Volkswagen Group’s Audi brand will lose a key autonomous vehicle project under a new software strategy that aims to make the group’s proprietary software competitive and market-ready by the end of the decade.
VW Group CEO Oliver Blume is expected to scrap the Artemis project under a revamped software roadmap that he will present at a supervisory board meeting on Dec.15.
VW Group’s commercial vehicles unit will be the first of the group’s brands to launch autonomous vehicles, using Cariad-developed self-driving software. The unit is testing a fleet of ID Buzz self-driving electric minivans in Israel as part of its partnership with Mobileye, according to Automobilwoche sources.
Audi will still aim to launch self-driving cars in the second half of the decade but there is no fixed timeframe.
Under the new roadmap, VW Group’s 1.1 and 1.2 software platforms will continue to be developed, with the 1.2 platform renamed “Software Premium” and made ready for Audi and Porsche to use by the end of the decade, German business daily Handelsblatt reported. The group’s mass-market brands will use the 1.1 software platform.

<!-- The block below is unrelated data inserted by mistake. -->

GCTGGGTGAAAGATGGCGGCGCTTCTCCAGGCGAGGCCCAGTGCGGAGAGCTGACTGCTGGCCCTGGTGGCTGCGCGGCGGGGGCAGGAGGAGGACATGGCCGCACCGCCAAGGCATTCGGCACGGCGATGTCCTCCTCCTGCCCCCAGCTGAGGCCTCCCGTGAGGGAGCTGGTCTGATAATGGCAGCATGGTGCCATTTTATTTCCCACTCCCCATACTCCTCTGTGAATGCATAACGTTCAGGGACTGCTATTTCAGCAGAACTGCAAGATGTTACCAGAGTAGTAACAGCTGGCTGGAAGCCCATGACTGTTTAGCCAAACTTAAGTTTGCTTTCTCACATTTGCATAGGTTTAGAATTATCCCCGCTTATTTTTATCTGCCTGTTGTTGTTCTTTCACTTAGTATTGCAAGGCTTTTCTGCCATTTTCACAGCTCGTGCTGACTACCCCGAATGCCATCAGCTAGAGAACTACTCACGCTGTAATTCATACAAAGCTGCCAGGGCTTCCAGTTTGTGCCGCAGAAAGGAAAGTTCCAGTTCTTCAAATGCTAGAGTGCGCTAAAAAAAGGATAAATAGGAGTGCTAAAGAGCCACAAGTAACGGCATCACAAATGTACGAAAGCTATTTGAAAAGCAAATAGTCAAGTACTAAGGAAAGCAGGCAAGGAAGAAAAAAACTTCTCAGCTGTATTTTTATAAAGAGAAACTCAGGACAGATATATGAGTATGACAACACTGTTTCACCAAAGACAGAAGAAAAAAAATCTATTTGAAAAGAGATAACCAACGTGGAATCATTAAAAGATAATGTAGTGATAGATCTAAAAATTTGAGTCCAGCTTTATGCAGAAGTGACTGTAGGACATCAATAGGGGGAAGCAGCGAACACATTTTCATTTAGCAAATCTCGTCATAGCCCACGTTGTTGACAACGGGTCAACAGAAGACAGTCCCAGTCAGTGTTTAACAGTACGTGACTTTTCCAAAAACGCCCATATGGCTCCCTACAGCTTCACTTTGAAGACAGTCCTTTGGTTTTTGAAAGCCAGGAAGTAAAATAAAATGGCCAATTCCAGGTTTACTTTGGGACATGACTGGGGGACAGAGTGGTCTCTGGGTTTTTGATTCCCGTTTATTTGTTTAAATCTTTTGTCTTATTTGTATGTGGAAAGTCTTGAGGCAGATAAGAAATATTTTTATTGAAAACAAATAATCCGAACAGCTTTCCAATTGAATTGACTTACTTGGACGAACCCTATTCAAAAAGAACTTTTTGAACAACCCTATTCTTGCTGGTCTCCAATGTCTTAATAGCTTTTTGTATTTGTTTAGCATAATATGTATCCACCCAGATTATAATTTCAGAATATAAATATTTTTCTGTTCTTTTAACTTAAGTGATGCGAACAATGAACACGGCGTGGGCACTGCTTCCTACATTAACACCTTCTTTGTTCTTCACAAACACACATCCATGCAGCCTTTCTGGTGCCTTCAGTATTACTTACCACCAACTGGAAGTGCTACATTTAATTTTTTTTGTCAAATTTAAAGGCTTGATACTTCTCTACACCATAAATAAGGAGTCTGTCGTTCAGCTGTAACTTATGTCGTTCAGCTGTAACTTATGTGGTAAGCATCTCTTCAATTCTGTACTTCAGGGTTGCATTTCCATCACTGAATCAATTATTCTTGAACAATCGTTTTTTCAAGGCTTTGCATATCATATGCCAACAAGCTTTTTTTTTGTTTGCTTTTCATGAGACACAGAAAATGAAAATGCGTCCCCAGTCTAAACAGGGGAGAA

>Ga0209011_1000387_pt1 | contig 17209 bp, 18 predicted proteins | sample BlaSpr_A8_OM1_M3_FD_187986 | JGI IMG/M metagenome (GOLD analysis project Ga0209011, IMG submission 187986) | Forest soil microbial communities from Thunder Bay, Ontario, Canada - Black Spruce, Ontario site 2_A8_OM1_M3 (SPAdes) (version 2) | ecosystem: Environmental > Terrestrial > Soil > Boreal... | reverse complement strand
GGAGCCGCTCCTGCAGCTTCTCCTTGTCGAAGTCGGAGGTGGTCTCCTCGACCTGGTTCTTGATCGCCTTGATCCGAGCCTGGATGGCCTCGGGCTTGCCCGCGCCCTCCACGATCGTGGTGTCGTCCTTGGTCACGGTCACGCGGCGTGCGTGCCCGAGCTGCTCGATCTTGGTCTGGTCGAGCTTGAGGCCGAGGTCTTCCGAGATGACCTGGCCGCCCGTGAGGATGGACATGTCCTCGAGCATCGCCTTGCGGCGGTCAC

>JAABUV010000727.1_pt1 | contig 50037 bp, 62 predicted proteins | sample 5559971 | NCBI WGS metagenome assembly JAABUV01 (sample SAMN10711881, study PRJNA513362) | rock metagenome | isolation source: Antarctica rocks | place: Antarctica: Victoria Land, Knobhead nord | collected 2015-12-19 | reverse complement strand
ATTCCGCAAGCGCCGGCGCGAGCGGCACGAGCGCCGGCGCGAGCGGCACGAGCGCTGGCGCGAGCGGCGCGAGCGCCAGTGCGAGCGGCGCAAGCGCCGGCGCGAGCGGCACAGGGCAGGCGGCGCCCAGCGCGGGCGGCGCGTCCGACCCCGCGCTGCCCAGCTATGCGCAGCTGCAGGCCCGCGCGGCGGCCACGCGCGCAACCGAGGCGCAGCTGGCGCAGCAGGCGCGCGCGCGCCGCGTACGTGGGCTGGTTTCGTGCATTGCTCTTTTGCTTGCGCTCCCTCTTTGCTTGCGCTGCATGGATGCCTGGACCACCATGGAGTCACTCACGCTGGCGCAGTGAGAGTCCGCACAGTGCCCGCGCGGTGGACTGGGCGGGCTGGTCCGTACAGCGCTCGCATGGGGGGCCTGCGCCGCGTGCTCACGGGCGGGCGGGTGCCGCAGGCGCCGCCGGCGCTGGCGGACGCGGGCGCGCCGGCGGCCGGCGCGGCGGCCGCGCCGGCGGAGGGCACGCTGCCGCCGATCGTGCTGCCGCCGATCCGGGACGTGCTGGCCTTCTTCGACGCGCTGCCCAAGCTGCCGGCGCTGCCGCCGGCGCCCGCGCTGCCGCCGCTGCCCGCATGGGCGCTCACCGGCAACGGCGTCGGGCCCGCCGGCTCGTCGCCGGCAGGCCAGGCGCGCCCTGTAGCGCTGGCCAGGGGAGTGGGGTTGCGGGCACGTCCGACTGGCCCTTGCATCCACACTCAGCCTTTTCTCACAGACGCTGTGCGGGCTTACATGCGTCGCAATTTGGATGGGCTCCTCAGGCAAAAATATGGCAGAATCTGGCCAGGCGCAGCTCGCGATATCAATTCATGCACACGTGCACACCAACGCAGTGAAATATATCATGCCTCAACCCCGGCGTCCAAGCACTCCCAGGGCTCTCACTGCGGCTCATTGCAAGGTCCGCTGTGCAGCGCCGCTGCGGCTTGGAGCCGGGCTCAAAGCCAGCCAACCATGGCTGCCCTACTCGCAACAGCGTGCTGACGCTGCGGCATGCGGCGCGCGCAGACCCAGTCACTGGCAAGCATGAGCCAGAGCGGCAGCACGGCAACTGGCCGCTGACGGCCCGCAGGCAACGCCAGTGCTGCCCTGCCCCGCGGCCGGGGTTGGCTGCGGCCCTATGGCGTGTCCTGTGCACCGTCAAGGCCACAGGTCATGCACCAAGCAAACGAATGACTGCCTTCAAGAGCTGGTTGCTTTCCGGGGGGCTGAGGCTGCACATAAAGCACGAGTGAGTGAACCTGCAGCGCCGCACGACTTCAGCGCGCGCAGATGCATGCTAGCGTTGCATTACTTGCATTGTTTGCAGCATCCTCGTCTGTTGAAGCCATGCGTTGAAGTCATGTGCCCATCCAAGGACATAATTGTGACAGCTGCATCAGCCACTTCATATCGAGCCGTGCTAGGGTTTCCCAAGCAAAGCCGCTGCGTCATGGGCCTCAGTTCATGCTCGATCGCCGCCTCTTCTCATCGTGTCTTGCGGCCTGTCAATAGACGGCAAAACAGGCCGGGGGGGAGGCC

A new, Porsche-developed vehicle architecture called SSP61 will be launched in 2026 for VW Group premium brands. It will underpin an electric Porsche Panamera and Audi’s new electric flagships developed under Artemis codenamed Landjet and Landyacht.
Porsche also will use the SSP61 platform for a range-topping, full-electric SUV positioned above the Cayenne and Macan. SSP61 will be a sportier version of the SSP (Scalable Systems Platform) announced by VW Group last year.
The new vehicles will use the 1.2 software platform, without hands-off autonomous driving functions, company sources said. A more advanced 2.0 software system may be added later but not before 2028. VW brand’s Trinity flagship electric car will also get 2.0 software. It is likely to be launched as a crossover instead of a sedan, sources said.
VW Group’s supervisory board called in May for management to present a roadmap for Cariad after multiple years of delays to planned new software iterations and overspending.
Cariad is a core part of VW Group‘s plans to catch up with Tesla in the coming years, but the subsidiary has been wrestling with difficulties, causing important projects to fall behind schedule and delays for key Porsche and Audi models.
Reuters contributed to this report